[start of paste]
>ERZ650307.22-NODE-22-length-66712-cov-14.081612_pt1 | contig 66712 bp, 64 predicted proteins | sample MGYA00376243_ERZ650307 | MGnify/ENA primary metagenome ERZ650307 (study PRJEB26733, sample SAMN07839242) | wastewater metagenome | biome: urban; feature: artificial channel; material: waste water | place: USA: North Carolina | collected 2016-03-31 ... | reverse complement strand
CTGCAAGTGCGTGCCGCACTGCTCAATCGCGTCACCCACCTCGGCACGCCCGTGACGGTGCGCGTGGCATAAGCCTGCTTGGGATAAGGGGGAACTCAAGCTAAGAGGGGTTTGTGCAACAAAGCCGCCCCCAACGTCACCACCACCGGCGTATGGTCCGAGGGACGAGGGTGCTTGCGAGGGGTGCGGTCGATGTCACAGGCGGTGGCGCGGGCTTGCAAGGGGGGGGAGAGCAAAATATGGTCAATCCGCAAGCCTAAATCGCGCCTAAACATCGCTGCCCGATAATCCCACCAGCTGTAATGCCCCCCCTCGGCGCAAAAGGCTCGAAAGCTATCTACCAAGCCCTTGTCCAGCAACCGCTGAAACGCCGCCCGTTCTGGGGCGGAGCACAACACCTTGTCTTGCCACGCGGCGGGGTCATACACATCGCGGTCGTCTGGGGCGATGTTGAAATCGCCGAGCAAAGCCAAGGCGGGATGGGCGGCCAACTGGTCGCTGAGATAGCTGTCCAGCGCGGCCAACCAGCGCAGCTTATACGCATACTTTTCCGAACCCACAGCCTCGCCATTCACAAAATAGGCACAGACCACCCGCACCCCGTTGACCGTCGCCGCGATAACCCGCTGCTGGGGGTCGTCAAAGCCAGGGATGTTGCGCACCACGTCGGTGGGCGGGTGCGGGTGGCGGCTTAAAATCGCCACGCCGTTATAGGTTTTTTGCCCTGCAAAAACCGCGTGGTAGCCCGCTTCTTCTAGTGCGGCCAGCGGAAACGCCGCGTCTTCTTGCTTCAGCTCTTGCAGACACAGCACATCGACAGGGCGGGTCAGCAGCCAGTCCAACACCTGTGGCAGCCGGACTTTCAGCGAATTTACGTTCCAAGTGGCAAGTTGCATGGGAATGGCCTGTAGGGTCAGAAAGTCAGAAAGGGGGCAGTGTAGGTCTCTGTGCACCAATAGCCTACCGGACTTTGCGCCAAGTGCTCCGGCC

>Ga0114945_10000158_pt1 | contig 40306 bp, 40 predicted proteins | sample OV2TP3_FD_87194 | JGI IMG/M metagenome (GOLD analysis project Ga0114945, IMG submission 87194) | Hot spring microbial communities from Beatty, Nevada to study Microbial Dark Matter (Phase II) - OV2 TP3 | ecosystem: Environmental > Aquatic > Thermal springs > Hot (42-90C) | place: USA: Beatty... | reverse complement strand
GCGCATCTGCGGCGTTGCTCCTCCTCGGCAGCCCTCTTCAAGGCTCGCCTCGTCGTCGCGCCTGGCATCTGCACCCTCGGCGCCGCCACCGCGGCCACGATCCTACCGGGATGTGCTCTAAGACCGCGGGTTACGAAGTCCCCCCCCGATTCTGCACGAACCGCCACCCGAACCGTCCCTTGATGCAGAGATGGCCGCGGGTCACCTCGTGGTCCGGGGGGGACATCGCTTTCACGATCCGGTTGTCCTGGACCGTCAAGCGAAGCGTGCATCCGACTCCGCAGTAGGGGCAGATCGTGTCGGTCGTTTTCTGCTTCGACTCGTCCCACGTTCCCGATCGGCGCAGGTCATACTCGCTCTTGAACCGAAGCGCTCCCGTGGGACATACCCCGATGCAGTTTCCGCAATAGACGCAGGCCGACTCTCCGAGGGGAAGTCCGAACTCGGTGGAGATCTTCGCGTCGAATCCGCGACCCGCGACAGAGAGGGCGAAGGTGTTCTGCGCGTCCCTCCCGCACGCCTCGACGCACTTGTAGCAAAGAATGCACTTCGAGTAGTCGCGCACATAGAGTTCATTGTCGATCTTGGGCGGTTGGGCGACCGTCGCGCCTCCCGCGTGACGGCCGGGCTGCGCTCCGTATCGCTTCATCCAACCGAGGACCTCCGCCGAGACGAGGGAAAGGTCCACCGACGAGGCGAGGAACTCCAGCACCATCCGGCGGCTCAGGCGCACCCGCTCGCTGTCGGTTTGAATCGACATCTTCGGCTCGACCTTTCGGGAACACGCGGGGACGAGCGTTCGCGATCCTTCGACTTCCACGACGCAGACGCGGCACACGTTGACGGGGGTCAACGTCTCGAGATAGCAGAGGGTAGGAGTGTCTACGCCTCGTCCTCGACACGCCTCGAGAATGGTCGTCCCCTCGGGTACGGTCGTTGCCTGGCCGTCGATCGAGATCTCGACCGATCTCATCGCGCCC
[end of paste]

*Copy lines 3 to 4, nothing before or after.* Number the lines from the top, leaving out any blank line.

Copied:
>Ga0114945_10000158_pt1 | contig 40306 bp, 40 predicted proteins | sample OV2TP3_FD_87194 | JGI IMG/M metagenome (GOLD analysis project Ga0114945, IMG submission 87194) | Hot spring microbial communities from Beatty, Nevada to study Microbial Dark Matter (Phase II) - OV2 TP3 | ecosystem: Environmental > Aquatic > Thermal springs > Hot (42-90C) | place: USA: Beatty... | reverse complement strand
GCGCATCTGCGGCGTTGCTCCTCCTCGGCAGCCCTCTTCAAGGCTCGCCTCGTCGTCGCGCCTGGCATCTGCACCCTCGGCGCCGCCACCGCGGCCACGATCCTACCGGGATGTGCTCTAAGACCGCGGGTTACGAAGTCCCCCCCCGATTCTGCACGAACCGCCACCCGAACCGTCCCTTGATGCAGAGATGGCCGCGGGTCACCTCGTGGTCCGGGGGGGACATCGCTTTCACGATCCGGTTGTCCTGGACCGTCAAGCGAAGCGTGCATCCGACTCCGCAGTAGGGGCAGATCGTGTCGGTCGTTTTCTGCTTCGACTCGTCCCACGTTCCCGATCGGCGCAGGTCATACTCGCTCTTGAACCGAAGCGCTCCCGTGGGACATACCCCGATGCAGTTTCCGCAATAGACGCAGGCCGACTCTCCGAGGGGAAGTCCGAACTCGGTGGAGATCTTCGCGTCGAATCCGCGACCCGCGACAGAGAGGGCGAAGGTGTTCTGCGCGTCCCTCCCGCACGCCTCGACGCACTTGTAGCAAAGAATGCACTTCGAGTAGTCGCGCACATAGAGTTCATTGTCGATCTTGGGCGGTTGGGCGACCGTCGCGCCTCCCGCGTGACGGCCGGGCTGCGCTCCGTATCGCTTCATCCAACCGAGGACCTCCGCCGAGACGAGGGAAAGGTCCACCGACGAGGCGAGGAACTCCAGCACCATCCGGCGGCTCAGGCGCACCCGCTCGCTGTCGGTTTGAATCGACATCTTCGGCTCGACCTTTCGGGAACACGCGGGGACGAGCGTTCGCGATCCTTCGACTTCCACGACGCAGACGCGGCACACGTTGACGGGGGTCAACGTCTCGAGATAGCAGAGGGTAGGAGTGTCTACGCCTCGTCCTCGACACGCCTCGAGAATGGTCGTCCCCTCGGGTACGGTCGTTGCCTGGCCGTCGATCGAGATCTCGACCGATCTCATCGCGCCC